Tuesday , February 27, 2024

BlocPal And OneFeather Team to Deliver Services Via Mobile Wallets to Canada’s Indigenous People

As part of its goal to provide unbanked and underbanked consumers affordable digital access to financial services through a single application, BlocPal International Inc. has partnered with OneFeather, a Victoria, British Columbia-based provider of digital services to indigenous people in Canada, to introduce the OneFeather app in that country.

The app is intended to be a single platform for access to myriad digital services such as banking, election and voting services, data sovereignty and community engagement among indigenous people, says Sushant Trivedi, chief marketing officer for Vancouver, British Columbia-based BlocPal.

Of the 2 million indigenous people in Canada, 15% are unbanked and more than 44% live on reserves, making it difficult for them to access traditional financial institutions and services.

Trivedi: “It can be challenging to get to a bank from a reservation because of the distances that have to be traveled, and Covid only [worsened] the situation.”

“It can be challenging to get to a bank from a reservation because of the distances that have to be traveled, and Covid only [worsened] the situation,” says Trivedi. “There is a genuine need among indigenous people for technology that provides better access to financial services.”

The OneFeather wallet provides users access to prepaid credit and debit card accounts and includes the ability to digitally make deposits, withdrawals, and payments. The wallet also includes a digital rewards currency called the OneFeather token that offers wallet users incentives intended to empower indigenous people and meet their specific needs. Tokens can be used, shared, and managed directly from the OneFeather wallet. 

The OneFeather app also facilitates such non-financial services as digital voting, community engagement, and renewal of the First Nations Status card, an identification card for indigenous people in Canada. Some municipalities in Ontario and Nova Scotia offer Internet voting, and the Northwest Territories has experimented with the Internet for absentee voting. The OneFeather app is available through the Apple and Android stores.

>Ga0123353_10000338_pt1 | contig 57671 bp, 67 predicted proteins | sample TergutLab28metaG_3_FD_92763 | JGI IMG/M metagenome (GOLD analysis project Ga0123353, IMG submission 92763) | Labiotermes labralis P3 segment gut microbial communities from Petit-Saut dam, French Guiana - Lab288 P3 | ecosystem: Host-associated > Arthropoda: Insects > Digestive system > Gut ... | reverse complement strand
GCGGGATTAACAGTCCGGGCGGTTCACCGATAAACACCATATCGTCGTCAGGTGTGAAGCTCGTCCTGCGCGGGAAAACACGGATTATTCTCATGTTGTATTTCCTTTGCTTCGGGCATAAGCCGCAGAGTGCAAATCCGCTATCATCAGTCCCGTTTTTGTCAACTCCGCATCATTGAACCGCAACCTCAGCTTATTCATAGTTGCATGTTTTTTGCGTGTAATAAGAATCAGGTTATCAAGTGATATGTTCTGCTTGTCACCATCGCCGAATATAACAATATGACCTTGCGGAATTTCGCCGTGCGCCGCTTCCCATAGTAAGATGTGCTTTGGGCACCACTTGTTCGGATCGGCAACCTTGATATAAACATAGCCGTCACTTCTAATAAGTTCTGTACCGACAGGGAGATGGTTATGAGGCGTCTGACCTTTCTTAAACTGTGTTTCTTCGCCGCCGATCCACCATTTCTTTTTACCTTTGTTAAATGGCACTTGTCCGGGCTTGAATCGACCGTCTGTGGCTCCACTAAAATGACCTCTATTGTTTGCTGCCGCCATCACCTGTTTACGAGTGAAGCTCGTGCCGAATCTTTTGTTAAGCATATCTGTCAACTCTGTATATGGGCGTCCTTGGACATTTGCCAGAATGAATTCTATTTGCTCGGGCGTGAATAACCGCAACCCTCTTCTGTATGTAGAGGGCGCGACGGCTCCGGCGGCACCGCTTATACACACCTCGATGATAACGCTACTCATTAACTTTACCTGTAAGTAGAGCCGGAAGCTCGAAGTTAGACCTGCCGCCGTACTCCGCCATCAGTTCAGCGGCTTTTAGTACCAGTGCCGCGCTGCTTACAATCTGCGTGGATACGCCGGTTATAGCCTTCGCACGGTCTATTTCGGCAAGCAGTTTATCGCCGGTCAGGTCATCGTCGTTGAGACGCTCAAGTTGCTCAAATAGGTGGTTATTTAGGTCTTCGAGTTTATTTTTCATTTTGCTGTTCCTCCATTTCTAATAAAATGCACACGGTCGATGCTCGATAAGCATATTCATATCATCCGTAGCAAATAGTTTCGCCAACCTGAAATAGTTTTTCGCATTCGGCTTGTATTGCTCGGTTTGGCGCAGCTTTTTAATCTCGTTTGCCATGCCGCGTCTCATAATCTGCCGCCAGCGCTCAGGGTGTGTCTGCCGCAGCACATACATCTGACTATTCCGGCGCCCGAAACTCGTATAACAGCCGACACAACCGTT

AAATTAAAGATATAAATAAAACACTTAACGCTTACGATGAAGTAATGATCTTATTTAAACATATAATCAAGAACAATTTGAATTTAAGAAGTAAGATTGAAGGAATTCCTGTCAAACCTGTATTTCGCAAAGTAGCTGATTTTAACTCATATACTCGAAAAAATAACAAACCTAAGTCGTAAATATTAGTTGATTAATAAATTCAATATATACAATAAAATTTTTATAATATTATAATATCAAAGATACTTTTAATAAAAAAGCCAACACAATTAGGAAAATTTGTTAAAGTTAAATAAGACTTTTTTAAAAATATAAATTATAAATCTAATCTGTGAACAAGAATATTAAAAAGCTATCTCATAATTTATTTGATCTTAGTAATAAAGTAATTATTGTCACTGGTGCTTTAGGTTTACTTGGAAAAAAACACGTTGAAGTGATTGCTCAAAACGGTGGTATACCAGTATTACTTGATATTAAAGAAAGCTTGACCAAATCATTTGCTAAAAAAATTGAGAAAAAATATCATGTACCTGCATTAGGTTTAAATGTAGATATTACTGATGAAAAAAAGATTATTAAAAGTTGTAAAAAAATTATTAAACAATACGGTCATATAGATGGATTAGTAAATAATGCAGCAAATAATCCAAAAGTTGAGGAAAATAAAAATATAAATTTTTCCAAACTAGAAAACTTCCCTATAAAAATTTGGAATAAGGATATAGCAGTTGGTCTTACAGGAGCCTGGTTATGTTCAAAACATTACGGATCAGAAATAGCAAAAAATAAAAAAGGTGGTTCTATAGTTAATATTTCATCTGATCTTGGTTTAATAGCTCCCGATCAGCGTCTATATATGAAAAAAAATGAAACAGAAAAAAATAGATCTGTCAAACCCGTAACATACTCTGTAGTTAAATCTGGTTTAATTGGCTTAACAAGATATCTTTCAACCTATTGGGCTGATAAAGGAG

“The goal is to create a comprehensive solution for financial and non-financial services that bring indigenous communities into the online world,” says Trivedi, who adds BlocPal has launched similar initiatives in India and Mexico. 

A key benefit of providing digital access to financial services through the app is that it can help the unbanked avoid paying high transaction fees for payday loans or check-cashing services. Fees on payday loans can be 20% to 30% of the amount of the check. “Predatory pricing takes a big chunk of the check’s value upfront, which makes it harder to manage finances,” says Trivedi. 

Looking ahead, Trivedi says BlocPal plans to continue adding financial services, such as microloans and insurance, to meet more of the financial needs of indigenous people.  “Our aim is to provide the unbanked access to financial services that [banked consumers] take for granted,” Trivedi adds.

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